I’ve got a friend who’s managed to “avoid the funk” with the same enthusiasm that a lot of starry-eyed Bootsy Collins evince when rolling their shoulders and professing their good fortune in having been on the spot when said funk was, to borrow the popular phrase, “given up” in cannabinolically memorable fashion. I’m not sure I agree with him—for what it’s worth, he’s also proud of the fact that he’s managed to make it this long without ever eating a salad. Really.
At the same time, I can see where he’s coming from. Good funk can put a cut in your strut and a glide in your stride; bad funk can foul your soft palate worse than a food bank oyster. For every Desco funk 45 or stupid-dope bassline laying fat in that cut, there’s some bunch of stinkfoots who got it in their heads that writing a solid tune is as simple as stealing anything that ain’t nailed down, and transposing just enough notes to obscure the provenance of a chop-shop “Chameleon,” into a flat-black painted “Good Times.” From a purely aesthetic standpoint, I also concur that the world doesn’t need any more white kids with berets and five-stringed basses up so high that they bang their chins on the body doing funky-chicken moves like the bassist with no chin (cf. the guitarist with the all-chin) from the old band on “Saturday Night Live.” And don’t even get me started about thrash-funk!
There are many schools of funk and some are busier than others, but for a funk band to really water my melon they’ve got to embrace a certain backward-looking minimalism. The rhythm section should walk all over the band and make “distinctive instrumental voices” in the band bend to the will of displaced notes and a down and dirty grubbiness that gets crowded with three. Clavinet and Fender Rhodes should have Hammond B-3 running scared all the damn time. Horn players should be nothing short of virtuosos, which in turn just barely makes a case for mid-length solos. The music should have a certain incidental quality to it, like the Deathwish soundtrack, and melody should always defer to bare-naked comping and locked-in grooves. In short, no matter who’s playing, I should always be able to close my eyes and summon up images of dashikis, huge afros and clunky plastic ‘70s shades.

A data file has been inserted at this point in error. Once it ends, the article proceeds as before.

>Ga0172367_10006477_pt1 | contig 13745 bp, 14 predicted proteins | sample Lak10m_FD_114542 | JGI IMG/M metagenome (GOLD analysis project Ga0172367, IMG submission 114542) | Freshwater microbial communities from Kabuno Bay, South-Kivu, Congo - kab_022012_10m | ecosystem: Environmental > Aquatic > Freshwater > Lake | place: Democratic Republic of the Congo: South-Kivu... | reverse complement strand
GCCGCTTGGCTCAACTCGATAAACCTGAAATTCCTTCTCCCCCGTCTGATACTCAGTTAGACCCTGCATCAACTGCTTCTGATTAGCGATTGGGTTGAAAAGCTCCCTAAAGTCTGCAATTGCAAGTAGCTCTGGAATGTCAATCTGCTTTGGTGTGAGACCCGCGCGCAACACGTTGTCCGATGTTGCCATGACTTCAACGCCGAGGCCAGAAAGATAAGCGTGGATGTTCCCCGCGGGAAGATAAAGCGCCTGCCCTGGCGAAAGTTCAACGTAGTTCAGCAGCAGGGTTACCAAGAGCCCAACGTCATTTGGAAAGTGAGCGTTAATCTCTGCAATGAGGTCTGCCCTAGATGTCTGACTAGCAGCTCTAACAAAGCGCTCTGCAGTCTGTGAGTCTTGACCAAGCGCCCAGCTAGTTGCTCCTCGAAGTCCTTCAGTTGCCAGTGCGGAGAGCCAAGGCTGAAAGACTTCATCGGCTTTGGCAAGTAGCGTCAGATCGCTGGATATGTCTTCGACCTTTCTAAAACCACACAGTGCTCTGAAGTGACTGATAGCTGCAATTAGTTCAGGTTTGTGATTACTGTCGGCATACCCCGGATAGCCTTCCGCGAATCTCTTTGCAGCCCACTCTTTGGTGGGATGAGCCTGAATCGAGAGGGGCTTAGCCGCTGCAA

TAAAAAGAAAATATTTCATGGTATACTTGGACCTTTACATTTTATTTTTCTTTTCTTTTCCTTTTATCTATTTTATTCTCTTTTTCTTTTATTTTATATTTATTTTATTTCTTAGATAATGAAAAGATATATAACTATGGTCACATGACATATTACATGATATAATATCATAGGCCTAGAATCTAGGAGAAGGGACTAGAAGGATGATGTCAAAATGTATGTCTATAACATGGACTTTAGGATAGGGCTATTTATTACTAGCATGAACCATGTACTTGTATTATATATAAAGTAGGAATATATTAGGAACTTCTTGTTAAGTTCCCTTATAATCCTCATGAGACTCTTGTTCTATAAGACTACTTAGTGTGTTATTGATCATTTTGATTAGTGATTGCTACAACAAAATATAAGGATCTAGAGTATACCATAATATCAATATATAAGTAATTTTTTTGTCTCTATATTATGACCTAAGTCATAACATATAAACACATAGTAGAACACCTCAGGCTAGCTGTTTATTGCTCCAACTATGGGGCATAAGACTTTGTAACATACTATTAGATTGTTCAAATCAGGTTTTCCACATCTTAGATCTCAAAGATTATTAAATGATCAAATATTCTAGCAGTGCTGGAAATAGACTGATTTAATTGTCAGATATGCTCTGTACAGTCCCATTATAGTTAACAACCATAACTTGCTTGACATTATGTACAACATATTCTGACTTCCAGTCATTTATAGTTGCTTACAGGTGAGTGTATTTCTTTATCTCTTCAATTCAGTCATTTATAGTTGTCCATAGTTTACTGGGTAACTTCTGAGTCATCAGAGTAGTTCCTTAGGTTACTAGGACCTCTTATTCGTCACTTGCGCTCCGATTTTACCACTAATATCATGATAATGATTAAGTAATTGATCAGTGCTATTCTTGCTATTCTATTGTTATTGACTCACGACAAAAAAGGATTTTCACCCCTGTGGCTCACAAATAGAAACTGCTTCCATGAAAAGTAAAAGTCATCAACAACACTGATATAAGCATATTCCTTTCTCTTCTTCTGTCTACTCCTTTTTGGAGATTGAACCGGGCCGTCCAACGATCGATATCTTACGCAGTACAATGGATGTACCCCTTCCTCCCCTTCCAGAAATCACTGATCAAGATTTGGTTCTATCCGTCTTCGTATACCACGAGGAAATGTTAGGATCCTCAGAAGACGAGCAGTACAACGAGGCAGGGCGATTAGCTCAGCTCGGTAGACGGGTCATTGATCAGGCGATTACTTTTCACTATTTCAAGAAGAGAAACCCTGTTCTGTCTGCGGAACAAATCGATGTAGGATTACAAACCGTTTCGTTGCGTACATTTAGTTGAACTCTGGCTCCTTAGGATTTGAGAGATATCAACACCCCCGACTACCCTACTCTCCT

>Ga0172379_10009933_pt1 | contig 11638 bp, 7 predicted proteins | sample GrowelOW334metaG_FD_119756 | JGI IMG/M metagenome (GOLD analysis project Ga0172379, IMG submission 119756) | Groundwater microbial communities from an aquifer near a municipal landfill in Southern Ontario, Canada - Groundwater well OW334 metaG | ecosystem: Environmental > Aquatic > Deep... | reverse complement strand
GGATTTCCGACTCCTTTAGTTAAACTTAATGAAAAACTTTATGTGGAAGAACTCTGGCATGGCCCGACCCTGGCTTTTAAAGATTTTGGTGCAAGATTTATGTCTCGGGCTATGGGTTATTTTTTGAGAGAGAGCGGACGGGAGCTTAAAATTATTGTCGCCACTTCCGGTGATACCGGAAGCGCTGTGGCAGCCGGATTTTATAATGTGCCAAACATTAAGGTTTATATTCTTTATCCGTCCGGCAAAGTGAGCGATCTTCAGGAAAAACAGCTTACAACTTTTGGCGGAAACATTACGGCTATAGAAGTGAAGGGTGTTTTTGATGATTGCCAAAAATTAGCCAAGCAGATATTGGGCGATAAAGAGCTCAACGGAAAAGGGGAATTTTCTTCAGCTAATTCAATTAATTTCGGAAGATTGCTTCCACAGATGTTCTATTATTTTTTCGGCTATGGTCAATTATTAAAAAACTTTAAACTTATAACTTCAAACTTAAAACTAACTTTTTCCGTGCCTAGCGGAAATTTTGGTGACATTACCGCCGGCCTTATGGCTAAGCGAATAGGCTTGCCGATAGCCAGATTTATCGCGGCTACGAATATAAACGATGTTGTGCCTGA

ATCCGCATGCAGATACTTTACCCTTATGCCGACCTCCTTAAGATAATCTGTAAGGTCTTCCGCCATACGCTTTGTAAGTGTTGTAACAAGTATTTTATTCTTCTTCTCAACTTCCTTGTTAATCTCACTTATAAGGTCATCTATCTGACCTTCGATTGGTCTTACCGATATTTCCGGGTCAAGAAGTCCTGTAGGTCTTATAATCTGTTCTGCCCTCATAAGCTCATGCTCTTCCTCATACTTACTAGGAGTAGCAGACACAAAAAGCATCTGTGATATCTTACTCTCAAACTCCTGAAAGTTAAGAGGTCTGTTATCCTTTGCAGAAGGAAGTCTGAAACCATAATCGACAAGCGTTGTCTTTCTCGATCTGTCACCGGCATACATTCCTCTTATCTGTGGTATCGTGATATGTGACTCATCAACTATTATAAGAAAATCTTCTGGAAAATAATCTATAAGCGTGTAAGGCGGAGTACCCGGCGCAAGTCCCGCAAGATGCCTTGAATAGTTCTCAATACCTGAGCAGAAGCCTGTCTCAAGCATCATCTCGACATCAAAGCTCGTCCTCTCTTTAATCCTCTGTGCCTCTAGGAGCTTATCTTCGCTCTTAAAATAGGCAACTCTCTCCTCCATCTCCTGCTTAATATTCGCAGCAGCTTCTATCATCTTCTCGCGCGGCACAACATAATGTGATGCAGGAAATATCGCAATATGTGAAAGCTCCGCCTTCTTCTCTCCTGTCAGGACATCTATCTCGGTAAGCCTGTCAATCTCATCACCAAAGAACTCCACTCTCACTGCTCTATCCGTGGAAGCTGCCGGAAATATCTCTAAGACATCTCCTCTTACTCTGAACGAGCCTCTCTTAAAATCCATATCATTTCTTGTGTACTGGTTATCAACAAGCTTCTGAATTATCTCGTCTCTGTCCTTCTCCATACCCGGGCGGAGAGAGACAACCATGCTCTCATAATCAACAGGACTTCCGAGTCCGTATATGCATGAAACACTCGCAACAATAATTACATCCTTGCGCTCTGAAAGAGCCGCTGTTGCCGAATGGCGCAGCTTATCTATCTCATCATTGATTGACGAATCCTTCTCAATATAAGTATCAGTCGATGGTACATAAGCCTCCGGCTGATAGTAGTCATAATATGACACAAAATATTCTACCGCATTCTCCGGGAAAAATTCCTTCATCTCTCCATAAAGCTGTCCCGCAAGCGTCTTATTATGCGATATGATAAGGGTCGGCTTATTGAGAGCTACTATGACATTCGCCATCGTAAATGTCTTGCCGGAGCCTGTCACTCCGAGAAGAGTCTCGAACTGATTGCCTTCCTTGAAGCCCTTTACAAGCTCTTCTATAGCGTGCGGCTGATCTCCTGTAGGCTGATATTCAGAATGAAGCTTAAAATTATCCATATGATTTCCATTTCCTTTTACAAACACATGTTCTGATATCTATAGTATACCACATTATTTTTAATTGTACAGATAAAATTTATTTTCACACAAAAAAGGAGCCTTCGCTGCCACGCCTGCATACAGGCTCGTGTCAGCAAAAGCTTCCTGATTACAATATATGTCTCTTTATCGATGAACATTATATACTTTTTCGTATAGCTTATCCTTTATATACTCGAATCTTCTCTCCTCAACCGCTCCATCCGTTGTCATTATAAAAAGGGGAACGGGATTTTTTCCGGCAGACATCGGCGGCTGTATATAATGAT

Believe me, I despair of finding new bands that fit these specs, which in case you hadn’t noticed are pretty much those of Herbie Hancock in the years just prior to his disco fadeout. But Jive are one of them, and if I was going to lay just one new release on my funk-dodging pal this year, it would be the Boulder (yes, I know) band’s self-titled album, recorded live (as is increasingly the fashion, it seems) at some wine bar in the band’s hometown. All outward signs (Boulder, button-up, Grateful Dead cited as an influence, etc.) point to dull kitchen-sink funk-hybrid, but all I can say is Damn, that stuff’s happenin’.